“Paul in Athens”
Pastor David Moore
Old Testament reading: Psalm 130:1-8 (NIV)
Out of the depths I cry to you, Lord; Lord, hear my voice. Let your ears be attentive to my cry for mercy.
If you, Lord, kept a record of sins, Lord, who could stand? But with you there is forgiveness, so that we can, with reverence, serve you.
I wait for the Lord, my whole being waits, and in His word I put my hope. I wait for the Lord more than watchmen wait for the morning, more than watchmen wait for the morning. Israel, put your hope in the Lord, for with the Lord is unfailing love and with Him is full redemption. He Himself will redeem Israel from all their sins.
New Testament reading: Acts 17:16-34 (NIV)
While Paul was waiting for them in Athens, he was greatly distressed to see that the city was full of idols. So he reasoned in the synagogue with the Jews and God-fearing Greeks, as well as in the marketplace day by day with those who happened to be there. A group of Epicurean and Stoic philosophers began to dispute with him. Some of them asked, “What is this babbler trying to say?” Others remarked, “He seems to be advocating foreign gods.” They said this because Paul was preaching the good news about Jesus and the resurrection. Then they took him and brought him to a meeting of the Areopagus, where they said to him, “May we know what this new teaching is that you are presenting? You are bringing some strange ideas to our ears, and we want to know what they mean.” (All the Athenians and the foreigners who lived there spent their time doing nothing but talking about and listening to the latest ideas.)
Paul then stood up in the meeting of the Areopagus and said, “Men of Athens! I see that in every way you are very religious. For as I walked around and looked carefully at your objects of worship, I even found an altar with this inscription: to an unknown god. Now what you worship as something unknown I am going to proclaim to you.
“The God who made the world and everything in it is the Lord of heaven and earth and does not live in temples built by hands. And He is not served by human hands, as if He needed anything, because He Himself gives all men life and breath and everything else. From one man He made every nation of men, that they should inhabit the whole earth; and He determined the times set for them and the exact places where they should live. God did this so that men would seek Him and perhaps reach out for Him and find Him, though He is not far from each one of us. ‘For in Him we live and move and have our being.’ As some of your own poets have said, ‘We are His offspring.’
“Therefore since we are God’s offspring, we should not think that the divine being is like gold or silver or stone—an image made by man’s design and skill. In the past, God overlooked such ignorance, but now He commands all people everywhere to repent. For He has set a day when He will judge the world with justice by the man He has appointed. He has given proof of this to all men by raising Him from the dead.”
When they heard about the resurrection of the dead, some of them sneered, but other men said, “We want to hear you again on this subject.” At that, Paul left the Council. A few men became followers of Paul and believed. Among them was Dionysius, a member of the Areopagus, also a woman named Damaris, and a number of others.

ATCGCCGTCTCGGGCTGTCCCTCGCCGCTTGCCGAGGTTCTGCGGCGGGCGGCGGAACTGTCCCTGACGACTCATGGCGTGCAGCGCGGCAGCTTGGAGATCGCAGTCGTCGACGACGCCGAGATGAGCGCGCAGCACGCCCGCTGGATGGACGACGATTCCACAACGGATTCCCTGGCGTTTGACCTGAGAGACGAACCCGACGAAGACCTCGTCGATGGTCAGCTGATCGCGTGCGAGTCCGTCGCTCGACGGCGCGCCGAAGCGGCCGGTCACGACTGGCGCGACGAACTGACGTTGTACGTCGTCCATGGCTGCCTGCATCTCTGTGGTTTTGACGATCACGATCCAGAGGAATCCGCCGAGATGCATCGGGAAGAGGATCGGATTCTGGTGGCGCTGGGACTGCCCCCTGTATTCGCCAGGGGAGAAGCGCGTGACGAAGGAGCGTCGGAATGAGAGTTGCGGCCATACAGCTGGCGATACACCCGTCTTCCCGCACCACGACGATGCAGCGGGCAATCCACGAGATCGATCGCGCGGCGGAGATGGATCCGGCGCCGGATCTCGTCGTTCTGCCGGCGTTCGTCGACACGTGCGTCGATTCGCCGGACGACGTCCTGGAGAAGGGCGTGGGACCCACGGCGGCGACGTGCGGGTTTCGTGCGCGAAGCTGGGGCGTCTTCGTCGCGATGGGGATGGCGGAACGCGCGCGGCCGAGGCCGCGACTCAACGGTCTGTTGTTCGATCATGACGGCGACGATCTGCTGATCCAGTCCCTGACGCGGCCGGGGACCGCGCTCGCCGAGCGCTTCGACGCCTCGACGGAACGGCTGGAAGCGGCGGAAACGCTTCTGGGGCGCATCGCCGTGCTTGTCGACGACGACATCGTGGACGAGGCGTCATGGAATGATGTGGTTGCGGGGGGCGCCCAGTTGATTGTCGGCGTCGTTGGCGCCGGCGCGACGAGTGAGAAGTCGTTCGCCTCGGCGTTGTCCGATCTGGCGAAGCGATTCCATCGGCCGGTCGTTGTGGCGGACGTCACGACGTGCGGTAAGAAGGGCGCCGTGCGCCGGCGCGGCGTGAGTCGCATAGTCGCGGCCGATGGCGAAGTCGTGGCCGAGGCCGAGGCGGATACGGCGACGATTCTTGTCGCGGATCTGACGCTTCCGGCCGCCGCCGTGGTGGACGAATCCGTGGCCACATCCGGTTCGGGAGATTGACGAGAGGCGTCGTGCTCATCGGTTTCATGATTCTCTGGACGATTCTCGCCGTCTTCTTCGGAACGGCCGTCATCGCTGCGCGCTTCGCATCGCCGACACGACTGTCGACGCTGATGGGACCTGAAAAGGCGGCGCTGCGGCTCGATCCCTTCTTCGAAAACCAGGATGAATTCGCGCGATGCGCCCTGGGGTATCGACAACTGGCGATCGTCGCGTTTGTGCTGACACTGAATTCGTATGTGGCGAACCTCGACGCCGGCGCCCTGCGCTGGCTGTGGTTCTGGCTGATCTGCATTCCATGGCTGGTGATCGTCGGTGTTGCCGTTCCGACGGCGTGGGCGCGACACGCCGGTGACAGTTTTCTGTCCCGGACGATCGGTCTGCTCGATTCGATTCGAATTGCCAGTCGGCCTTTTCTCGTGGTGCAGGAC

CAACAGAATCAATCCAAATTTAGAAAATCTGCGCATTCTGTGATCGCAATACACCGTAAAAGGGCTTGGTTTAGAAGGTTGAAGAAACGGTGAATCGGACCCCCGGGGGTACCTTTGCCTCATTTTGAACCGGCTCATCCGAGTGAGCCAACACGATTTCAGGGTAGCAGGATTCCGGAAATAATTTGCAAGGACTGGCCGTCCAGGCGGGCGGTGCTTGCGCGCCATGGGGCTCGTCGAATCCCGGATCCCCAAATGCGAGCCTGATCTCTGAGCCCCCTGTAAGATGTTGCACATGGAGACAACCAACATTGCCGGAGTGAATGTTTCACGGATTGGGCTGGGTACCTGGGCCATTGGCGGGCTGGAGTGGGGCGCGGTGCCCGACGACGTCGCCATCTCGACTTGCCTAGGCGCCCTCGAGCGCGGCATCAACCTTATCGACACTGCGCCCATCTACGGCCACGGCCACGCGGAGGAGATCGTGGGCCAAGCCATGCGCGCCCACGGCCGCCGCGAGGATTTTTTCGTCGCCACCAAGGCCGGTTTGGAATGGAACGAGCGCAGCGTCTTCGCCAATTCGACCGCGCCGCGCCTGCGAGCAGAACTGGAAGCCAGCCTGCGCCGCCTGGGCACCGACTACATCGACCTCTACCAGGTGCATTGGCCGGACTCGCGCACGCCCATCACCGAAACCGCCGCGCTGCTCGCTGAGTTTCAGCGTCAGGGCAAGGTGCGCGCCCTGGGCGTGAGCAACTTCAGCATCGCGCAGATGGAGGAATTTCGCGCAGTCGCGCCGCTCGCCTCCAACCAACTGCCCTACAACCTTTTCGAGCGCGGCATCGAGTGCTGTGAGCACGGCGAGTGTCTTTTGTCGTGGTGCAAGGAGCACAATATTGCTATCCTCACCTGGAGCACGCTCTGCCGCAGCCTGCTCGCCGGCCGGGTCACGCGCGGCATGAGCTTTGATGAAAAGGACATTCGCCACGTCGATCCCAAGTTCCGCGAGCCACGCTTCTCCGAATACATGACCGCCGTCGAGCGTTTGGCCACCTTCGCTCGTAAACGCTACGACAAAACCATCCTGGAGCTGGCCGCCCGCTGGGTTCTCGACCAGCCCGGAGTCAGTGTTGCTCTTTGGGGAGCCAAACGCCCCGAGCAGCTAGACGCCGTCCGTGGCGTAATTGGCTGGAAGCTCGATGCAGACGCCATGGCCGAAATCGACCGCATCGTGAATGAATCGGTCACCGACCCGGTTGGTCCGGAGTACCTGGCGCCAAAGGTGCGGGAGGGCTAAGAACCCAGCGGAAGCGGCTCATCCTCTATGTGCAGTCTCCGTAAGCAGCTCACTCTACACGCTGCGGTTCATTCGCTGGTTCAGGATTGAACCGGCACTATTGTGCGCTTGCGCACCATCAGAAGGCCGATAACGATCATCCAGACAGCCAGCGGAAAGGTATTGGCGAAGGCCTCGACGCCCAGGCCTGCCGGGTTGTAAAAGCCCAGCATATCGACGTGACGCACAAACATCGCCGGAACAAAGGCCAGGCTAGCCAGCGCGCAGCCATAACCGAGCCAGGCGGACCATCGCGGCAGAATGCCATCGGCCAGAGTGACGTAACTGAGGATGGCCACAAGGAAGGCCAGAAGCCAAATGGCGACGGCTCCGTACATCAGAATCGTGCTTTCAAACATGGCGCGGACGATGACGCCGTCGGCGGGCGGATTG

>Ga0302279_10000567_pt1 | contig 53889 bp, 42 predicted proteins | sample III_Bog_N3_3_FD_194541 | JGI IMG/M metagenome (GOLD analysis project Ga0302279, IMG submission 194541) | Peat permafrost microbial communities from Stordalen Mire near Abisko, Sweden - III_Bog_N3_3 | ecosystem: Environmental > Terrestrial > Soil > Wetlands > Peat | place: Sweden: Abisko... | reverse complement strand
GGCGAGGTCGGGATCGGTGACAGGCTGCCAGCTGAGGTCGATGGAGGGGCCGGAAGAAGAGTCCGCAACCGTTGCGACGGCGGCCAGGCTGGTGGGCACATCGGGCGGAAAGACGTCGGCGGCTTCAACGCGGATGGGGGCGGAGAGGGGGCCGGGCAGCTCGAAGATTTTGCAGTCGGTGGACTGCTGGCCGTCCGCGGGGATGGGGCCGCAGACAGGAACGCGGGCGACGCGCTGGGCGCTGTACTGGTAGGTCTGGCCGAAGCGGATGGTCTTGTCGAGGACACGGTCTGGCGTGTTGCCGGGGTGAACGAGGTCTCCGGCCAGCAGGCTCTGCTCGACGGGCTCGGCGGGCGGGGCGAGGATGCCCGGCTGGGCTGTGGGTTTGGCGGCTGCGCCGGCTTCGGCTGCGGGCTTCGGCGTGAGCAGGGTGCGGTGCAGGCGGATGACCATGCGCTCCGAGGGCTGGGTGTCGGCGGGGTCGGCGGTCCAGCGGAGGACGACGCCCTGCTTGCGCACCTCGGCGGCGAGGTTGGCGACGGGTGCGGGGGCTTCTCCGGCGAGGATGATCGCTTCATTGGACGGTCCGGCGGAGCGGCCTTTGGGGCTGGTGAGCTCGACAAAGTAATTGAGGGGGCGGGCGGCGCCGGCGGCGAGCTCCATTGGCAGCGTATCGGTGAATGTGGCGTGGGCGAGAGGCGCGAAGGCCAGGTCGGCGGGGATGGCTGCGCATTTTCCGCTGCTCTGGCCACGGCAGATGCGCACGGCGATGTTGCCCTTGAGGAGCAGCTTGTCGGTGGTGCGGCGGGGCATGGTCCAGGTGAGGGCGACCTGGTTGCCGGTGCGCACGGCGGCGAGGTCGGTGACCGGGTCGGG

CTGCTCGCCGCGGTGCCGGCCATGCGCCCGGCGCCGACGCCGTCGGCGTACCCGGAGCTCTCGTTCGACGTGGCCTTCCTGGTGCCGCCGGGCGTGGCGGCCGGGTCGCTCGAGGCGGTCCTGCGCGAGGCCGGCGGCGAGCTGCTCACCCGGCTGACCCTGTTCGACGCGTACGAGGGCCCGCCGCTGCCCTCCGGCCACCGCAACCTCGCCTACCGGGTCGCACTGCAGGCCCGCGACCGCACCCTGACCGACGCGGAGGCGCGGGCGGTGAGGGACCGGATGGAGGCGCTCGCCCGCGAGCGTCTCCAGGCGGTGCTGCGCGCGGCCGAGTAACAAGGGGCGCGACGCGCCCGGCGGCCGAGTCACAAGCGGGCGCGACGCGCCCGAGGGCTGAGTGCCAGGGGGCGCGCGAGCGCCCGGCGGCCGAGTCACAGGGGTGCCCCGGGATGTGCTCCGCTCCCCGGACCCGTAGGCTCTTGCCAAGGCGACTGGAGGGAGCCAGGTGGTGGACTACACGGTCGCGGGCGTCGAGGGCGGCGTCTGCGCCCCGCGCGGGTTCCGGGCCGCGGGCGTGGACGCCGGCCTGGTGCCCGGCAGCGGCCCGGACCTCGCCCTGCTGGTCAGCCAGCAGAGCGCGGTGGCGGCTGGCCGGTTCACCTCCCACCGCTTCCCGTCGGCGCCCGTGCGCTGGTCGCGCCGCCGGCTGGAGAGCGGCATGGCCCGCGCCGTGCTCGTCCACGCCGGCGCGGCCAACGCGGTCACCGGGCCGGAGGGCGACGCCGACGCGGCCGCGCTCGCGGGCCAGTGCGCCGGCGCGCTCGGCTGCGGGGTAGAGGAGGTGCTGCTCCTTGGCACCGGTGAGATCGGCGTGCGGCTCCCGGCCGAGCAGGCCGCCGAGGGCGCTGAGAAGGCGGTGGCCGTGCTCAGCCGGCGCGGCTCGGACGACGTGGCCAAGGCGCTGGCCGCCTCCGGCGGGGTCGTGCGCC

Theme: Paul is in Athens waiting for Silas and Timothy. Since Paul has been chased out of Thessalonica and Berea, Paul is speaking in the intellectual center of the world. Paul is teaching at the Areopagus and will point out 2 points of Christianity that will challenge the thinking of the Greek culture.
The gospel will affect every area of your life. The gospel means you have been blessed, it will change your understanding of money, of power, material things and your career. Those are nice things, but the cornerstone of Christianity is living a life in Jesus. ~D. Moore
The gospel has intellectual power and that is demonstrated by engaging two different philosophies at the same time: the Stoics and the Epicureans. The Stoics sought to accept the world as it is. The Epicurean understands pleasure to be the main point of life. They wanted a life of tranquility and free of pain. ~D. Moore
Paul will teach in the Areopagus about:
1) the big contradictions and
2) the bodily resurrection.
The big contradiction in Athens is that they were sacrificing to the unknown god. Paul has the insight to point out that he is going to tell them about the unknown god. Paul challenges the Athenians, why would they worship a god they did not know? The God is a judge, He is a good God that will judge the world in its goodness. Paul is trying to show them that they believe in this God already and they refuse to admit to that fact. ~D. Moore
The next point is Paul shows us in his teachings, the bodily resurrection of Jesus. Paul makes a point that God has given proof in the resurrection of Jesus that He is the God of the universe. No matter if the Christian is sinning or not walking in Christ’s lifestyle. The stubborn fact is Jesus was resurrected. No matter the objections to the Christians and the God of Abraham, the stubborn truth is Jesus’ body was resurrected. ~D. Moore
Today – Where do you stand in your faith in Christ in regard to the big contradiction and the bodily resurrection of Jesus? Is your life changing?
John 3:17: For God did not send His Son into the world to condemn the world, but to save the world through Him.